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I have a list of lists defined by integer:

val ex: List[List[Int]] = List(List (1, 2, 3), List(4, 5, 6), List(7, 8 , 9), ex)

How can I multiply all the elements of the list of lists by two using circular definition in scala?

Edit: A circular definition of an entity X is a definition that effectively uses X to set himself X.

Example:

val ex1: List[List[Int]] = List(List(1,2,3), <call ex1 to multiply the elements by two>)

The example will create a list of lists infinite. I apologize for not having clarified earlier.

Thank you!

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what is circular definition? –  om-nom-nom Oct 19 '12 at 23:36
    
See the edited post, I'm sorry –  James Far Oct 20 '12 at 0:07
1  
I still do not understand. Please give the input and the expected output. I don't know what is a "list of lists infinite" –  Sebastien Lorber Oct 20 '12 at 0:15
    
i would guess he means recursion –  Arjan Oct 20 '12 at 8:46
    
James, none of the answers was marked correct -- did they all miss the mark? –  AmigoNico Apr 20 '13 at 23:50

3 Answers 3

I'm not sure, but I think you might be looking for Streams, which are like lazily defined Lists, and that definition can be recursive. Does this look like what you want?

scala> val ex:Stream[List[Int]] = List(1,2,3) #:: ex.map( _ map (_*2) )
ex: Stream[List[Int]] = Stream(List(1, 2, 3), ?)

scala> ( ex take 5 ) foreach println
List(1, 2, 3)
List(2, 4, 6)
List(4, 8, 12)
List(8, 16, 24)
List(16, 32, 48)

or perhaps

scala> val ex:Stream[List[Int]] = List(1,2,3) #:: ex.map( _ map (_+3) )
ex: Stream[List[Int]] = Stream(List(1, 2, 3), ?)

scala> ( ex take 5 ) foreach println
List(1, 2, 3)
List(4, 5, 6)
List(7, 8, 9)
List(10, 11, 12)
List(13, 14, 15)
share|improve this answer
    
Ah, now I see that Luigi had given a two-part answer, and the second part was about Streams. I'll leave mine, though, because we interpreted the problem differently, so our solutions are different. –  AmigoNico Oct 20 '12 at 5:16
    
val ex should be def ex to avoid circular reference –  Guillaume Massé Nov 3 '12 at 19:45
    
it's a compile error scalakata.com/5095b810e4b093f3524f3435 At least in the presentation compiler. –  Guillaume Massé Nov 4 '12 at 0:34
1  
Guillaume, your question forced me to do some research; I wrote up the question and answer here. –  AmigoNico Nov 4 '12 at 8:51

If I interpret your question correctly, you want to do this:

val ex: List[List[Int]] = {
  val ex = List(List(1, 2, 3), List(4, 5, 6), List(7, 8, 9))
  ex ++ ex
}

This isn't a circular definition because the inner ex is just shadowing the outer one (and it's clearer if you use a different variable name).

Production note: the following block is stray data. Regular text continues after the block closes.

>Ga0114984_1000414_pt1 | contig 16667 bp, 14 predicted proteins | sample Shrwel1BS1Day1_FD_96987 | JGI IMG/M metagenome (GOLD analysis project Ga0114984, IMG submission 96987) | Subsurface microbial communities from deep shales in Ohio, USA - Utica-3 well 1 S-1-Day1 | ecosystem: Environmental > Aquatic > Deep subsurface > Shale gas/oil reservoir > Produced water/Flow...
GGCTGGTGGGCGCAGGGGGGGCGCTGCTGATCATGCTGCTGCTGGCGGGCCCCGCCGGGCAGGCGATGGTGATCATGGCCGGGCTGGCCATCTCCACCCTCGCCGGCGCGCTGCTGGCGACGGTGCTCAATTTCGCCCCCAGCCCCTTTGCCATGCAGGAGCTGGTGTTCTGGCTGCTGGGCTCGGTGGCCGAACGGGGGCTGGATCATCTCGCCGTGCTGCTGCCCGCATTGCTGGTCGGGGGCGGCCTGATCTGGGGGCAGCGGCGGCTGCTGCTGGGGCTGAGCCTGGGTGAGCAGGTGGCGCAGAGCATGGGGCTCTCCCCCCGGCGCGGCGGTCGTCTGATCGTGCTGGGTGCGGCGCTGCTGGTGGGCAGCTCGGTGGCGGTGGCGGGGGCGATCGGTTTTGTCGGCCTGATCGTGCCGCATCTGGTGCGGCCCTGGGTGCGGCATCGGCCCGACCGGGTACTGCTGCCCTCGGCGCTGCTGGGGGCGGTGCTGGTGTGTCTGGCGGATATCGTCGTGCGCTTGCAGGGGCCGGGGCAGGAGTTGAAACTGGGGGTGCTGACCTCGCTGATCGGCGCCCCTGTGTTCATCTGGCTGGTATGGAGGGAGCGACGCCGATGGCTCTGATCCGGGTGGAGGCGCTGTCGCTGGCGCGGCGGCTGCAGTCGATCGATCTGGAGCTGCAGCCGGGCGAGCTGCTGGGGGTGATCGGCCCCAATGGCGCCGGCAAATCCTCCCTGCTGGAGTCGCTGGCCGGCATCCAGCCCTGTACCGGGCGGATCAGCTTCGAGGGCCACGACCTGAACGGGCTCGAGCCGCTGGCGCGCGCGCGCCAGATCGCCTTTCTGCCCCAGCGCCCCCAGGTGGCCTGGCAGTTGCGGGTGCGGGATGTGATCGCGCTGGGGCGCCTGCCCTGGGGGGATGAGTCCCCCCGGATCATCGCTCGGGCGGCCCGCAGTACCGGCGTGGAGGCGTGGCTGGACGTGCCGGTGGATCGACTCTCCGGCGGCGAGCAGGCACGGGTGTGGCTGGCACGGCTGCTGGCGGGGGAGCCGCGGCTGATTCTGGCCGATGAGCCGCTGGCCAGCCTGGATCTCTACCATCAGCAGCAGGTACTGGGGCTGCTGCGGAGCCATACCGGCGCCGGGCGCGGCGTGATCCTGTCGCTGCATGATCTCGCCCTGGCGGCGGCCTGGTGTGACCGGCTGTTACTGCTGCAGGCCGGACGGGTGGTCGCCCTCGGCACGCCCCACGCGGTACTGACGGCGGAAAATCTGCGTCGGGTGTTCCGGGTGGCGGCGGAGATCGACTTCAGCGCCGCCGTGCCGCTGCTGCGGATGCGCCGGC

If you actually want a recursive definition, you need to use a lazy data structure such as Stream (you can try it with List, but you'll get a NullPointerException). So you can write this:

val ex: Stream[List[Int]] = 
  Stream(List(1, 2, 3), List(4, 5, 6), List(7, 8, 9)) #::: (ex take 3)

ex.toList // if it actually needs to be a List, which is probably doesn't

#::: is the lazy Stream equivalent of ::: on List.

If you append ex rather than ex take 3 then ex will be infinite, and you can get your list with (ex take 6).toList.

edit: after reading @AmigoNico's interpretation of your question (which is probably the correct interpretation - but who knows!), you can also do this using the iterate function, e.g.

List.iterate(List(1,2,3), 3)(_ map (_ * 2))
  // List(List(1, 2, 3), List(2, 4, 6), List(4, 8, 12))

// or if you want it infinte:
val xs = Stream.iterate(List(1,2,3))(_ map (_ * 2))
(xs take 3).toList
  // result same as above
share|improve this answer
  1. You can't have an infinite List because it is not a lazy data structure in Scala and you'll inevitably run out of memory. But Scala has a lazy structure - Stream
  2. What you're looking for is an iterate function. It is missing in the standard library, so here's an implementation inspired by Haskell (assuming you're using Scala 2.10):

    implicit class AnyFunctional [ A ] ( val a : A ) extends AnyVal {
      def iterate ( f : A => A ) : Stream[A] = a #:: (f(a) iterate f)
    }
    

    Having it in scope you'll be able to use it like that:

    scala> List(1,2,3) iterate (_.map(_*2)) take 3 toList
    warning: there were 1 feature warnings; re-run with -feature for details
    res7: List[List[Int]] = List(List(1, 2, 3), List(2, 4, 6), List(4, 8, 12))
    
share|improve this answer
    
See the edited post, I'm sorry. –  James Far Oct 20 '12 at 0:07
    
@JamesFar see the updates –  Nikita Volkov Oct 20 '12 at 10:01

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